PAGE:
Last Updated on 23rd November 2020 by Sophie Nadeau
Paris is a picture-perfect city full of beautiful photography angles. Almost every single corner holds a new photo opportunity. That’s just how beautiful the French capital is. From grand boulevards to quiet bars to golden gilded domes, here are the top 10 iconic photo locations in Paris:
#1 Montmartre (18th arrondissement)
The Sacré Coeur Basilica, the sinking house of Montmartre, the Moulin Rouge, and the panoramic view over the city: there are countless photo opportunities in Paris’ trendiest district. For a full guide, of Instagrammable and perfect Parisian photo opportunities in the 18th arrondissement, check out this Montmartre photo diary.
#2 Pont Alexandre iii
There are few Parisian locations more iconic than Pont Alexandre iii. Overlooking Les Invalides, the Tour Eiffel and the River Seine simultaneously, this bridge is supposedly one of the most beautiful bridges in the World (and it looks even better under candy pink skies)…
Classified as a National Historic monument since 1975, Pont Alexandre III was constructed between 1896 and 1900 in the Beaux-Arts style. This means that the Parisian structure is the most ornate bridge in the city and is characterised by its four gilt-gold statues of Fames (the four horses which flank all four corners of the bridge), art nouveau lamps, and golden highlights all the way along the side of the golden arch.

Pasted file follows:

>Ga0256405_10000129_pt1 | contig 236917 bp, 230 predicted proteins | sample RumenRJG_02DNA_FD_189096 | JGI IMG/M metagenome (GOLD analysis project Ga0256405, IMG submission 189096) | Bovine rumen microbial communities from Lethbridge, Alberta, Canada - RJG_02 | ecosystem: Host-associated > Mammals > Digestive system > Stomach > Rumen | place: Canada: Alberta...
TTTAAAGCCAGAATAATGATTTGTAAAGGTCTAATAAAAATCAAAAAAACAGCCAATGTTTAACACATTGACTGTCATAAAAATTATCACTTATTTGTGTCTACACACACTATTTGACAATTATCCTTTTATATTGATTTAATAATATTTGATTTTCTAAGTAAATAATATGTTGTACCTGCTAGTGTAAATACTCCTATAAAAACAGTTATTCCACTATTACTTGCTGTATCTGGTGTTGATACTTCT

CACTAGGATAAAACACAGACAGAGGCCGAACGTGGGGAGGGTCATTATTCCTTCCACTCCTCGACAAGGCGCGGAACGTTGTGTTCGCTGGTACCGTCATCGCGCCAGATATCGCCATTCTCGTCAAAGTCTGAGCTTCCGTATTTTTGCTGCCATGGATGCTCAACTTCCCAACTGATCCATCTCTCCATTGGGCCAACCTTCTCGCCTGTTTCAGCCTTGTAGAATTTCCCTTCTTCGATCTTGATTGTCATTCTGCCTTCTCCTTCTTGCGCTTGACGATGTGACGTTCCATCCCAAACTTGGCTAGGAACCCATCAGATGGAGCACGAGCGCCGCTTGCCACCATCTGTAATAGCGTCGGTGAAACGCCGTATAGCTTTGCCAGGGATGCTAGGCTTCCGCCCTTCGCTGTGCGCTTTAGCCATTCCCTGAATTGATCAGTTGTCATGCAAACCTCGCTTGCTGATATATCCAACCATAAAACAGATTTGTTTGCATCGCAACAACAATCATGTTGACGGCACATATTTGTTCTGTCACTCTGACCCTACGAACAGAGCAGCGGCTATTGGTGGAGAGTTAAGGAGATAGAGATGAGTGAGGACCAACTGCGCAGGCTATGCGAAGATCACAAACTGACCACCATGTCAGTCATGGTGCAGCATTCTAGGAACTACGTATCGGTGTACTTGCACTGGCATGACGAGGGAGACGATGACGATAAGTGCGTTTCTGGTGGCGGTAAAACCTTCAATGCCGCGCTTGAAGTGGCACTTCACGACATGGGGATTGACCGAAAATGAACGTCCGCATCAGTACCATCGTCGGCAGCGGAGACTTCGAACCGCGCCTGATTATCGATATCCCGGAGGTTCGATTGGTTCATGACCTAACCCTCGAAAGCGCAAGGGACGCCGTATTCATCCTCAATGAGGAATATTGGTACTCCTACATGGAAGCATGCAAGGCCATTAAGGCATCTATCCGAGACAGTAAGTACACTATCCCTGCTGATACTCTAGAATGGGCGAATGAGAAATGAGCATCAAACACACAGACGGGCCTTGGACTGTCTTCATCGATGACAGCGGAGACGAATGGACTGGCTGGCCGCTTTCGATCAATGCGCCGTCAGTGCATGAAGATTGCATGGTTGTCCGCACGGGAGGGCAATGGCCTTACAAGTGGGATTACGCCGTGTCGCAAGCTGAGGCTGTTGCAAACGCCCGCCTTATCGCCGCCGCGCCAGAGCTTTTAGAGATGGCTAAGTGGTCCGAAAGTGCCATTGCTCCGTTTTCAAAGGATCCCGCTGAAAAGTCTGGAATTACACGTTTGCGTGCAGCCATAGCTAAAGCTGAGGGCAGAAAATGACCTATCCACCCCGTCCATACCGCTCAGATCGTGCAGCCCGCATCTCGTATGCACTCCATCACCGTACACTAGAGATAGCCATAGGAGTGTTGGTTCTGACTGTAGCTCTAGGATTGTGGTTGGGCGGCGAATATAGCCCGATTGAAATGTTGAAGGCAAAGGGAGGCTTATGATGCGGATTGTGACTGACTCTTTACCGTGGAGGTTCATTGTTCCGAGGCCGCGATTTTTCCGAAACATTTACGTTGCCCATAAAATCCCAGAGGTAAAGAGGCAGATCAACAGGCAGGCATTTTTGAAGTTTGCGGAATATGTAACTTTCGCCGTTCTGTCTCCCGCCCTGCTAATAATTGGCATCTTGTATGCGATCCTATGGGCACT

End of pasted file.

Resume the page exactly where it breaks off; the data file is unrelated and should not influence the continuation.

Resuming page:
#3 The Arc de Triomphe
There is nothing quite like ascending to the top of the spiral staircases of the Arc de Triomphe when the sun is beginning to dip down, low in the sky. Suddenly, you emerge into the light, onto the open terrace of the Arc de Triomphe roof. And if you’re a fan of fall foliage, then the view is best enjoyed in the autumn when the leaves turn golden and the sunset is simply perfect.
With 360 degree panoramic views, you shouldn’t be surprised that this has absolutely got to be my all-time favourite view over Paris. Truth be told, if you have the time/ budget to see just one panoramic paid view in the French capital, don’t go up the Eiffel Tower, and instead head to the Arc de Triomphe!
#4 Carousels of Paris
From Hôtel de Ville to the Trocadéro plains to just below the Tour Eiffel, there are carousels aplenty to be found in Paris. The candy colours paired with blue skies make for the perfect photo! Some of the prettiest merry-go-rounds in the city include the Montmartre Carousel, that of Hotel de Ville, and of course, the one at Trocadero overlooking the Eiffel Tower. Here’s your complete guide to finding carousels in Paris.
#5 Notre Dame Cathedral
Notre Dame de Paris (Our Lady of Paris) was so badly damaged during the French revolution that it was almost demolished in the 19th Century. However, luckily for us photo lovers, Victor Hugo’s novel, ‘The Hunchback of Notre Dame’ reignited public love for the cathedral and it was saved and restored by Viollet-le-Duc (who also restored Carcassonne) in 1845.
Some of the best places from which to photograph Notre Dame Cathedral include Rue Massillon(close to Au Vieux Paris d’Arcole), from the tower of Notre Dame (the visit is paid and you may have to spend a while queuing), and from Petit Pont, en route to the Latin Quarter.